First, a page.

VATICAN CITY (AP) — It's "cash only" now for tourists at the Vatican wanting to pay for museum tickets, souvenirs and other services after Italy's central bank decided to block electronic payments, including credit cards, at the tiny city-state.
Deutsche Bank Italia, which for some 15 years had provided the Vatican with electronic payment services, said Thursday that the Bank of Italy had pulled its authorization after Dec. 31.
The Corriere della Sera newspaper reported that the Italian central bank took the action because the Holy See has not yet fully complied with European Union safeguards against money laundering. That means Italian banks are not authorized to operate within the Vatican, which is in the process of improving its mechanisms to combat laundering.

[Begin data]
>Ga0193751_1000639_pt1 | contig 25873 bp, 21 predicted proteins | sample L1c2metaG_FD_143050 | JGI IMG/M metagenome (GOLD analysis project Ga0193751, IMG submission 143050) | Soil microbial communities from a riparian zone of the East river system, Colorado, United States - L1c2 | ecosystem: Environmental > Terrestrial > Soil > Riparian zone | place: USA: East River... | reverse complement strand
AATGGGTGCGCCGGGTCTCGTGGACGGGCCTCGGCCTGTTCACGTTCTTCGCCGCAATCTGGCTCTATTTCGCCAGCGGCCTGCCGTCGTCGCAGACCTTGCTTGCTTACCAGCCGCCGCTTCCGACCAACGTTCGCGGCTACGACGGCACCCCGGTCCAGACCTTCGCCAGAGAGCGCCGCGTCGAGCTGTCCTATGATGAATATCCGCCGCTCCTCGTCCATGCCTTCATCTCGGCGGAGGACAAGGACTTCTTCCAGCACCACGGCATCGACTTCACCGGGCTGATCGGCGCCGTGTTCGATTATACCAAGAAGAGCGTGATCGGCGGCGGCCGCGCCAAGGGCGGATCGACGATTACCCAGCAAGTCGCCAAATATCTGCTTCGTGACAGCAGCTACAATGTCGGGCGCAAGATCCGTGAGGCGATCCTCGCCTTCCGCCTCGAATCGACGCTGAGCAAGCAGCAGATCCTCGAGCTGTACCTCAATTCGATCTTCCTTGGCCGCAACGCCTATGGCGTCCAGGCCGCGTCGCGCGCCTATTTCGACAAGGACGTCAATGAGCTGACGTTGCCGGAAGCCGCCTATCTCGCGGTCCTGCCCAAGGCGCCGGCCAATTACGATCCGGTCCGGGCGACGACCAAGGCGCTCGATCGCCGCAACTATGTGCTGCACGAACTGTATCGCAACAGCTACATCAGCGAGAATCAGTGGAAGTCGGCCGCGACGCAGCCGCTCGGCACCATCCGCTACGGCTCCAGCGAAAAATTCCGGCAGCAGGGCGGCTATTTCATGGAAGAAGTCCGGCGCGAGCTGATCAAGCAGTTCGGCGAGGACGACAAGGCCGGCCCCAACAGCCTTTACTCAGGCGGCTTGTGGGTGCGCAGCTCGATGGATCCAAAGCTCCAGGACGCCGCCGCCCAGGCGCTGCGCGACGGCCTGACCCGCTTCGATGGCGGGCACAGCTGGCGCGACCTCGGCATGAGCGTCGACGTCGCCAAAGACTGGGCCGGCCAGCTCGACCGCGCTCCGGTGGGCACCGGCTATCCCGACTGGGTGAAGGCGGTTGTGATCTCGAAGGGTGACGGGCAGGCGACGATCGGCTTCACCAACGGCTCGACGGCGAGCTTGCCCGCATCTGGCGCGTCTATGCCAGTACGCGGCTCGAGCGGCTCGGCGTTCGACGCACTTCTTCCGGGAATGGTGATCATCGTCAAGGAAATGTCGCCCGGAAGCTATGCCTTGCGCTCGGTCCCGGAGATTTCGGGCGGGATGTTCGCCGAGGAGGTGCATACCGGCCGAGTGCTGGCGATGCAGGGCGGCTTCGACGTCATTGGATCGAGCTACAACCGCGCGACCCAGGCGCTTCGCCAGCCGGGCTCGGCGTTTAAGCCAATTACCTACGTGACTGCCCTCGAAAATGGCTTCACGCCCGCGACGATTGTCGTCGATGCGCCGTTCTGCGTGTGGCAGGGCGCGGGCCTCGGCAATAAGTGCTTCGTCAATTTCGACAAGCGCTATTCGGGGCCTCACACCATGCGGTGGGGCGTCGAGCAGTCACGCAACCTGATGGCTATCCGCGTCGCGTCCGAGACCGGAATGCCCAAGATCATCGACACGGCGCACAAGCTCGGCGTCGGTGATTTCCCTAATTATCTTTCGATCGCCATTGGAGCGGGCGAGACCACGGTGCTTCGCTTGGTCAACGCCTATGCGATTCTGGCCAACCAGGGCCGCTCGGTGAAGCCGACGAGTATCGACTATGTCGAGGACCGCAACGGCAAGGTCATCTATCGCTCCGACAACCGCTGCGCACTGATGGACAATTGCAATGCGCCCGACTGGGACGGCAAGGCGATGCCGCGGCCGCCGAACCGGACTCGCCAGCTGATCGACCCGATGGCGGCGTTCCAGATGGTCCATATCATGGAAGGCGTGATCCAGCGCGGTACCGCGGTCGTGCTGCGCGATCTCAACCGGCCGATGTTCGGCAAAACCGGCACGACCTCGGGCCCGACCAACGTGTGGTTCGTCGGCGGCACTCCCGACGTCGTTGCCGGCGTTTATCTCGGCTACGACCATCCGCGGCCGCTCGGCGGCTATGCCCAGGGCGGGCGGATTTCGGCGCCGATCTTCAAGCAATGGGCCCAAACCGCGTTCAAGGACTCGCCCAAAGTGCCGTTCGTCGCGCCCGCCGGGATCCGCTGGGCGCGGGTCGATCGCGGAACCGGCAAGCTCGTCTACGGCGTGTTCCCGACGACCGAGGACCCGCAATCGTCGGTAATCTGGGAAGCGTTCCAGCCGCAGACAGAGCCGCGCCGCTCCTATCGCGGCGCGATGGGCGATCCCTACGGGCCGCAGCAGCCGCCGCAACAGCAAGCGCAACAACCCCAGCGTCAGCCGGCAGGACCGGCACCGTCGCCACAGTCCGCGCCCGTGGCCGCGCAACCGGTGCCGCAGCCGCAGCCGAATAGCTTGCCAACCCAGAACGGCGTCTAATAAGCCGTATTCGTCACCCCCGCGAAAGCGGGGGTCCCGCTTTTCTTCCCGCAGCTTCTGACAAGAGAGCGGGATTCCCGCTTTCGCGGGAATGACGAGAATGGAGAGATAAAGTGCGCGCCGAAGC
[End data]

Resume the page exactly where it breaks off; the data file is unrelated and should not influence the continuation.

The Vatican says it is scrambling to solve the problem for thousands of visitors who flock to its very popular Vatican Museums, which include highlights like the Sistine Chapel. The Holy See had no immediate comment on the Bank of Italy's reported reasons.
Tourists in the long lines Thursday that snaked around Vatican City walls were not happy about the inconvenience.
"It's certainly a disadvantage," said Giuseppe Amoruso, an Italian. "Credit cards provide a useful service, which needs to be accessible to everybody, everywhere."
"A lot of tourists don't have cash on them, so they have to get euros and don't know where to get them," said Fluger William Hunter, an American tourist.
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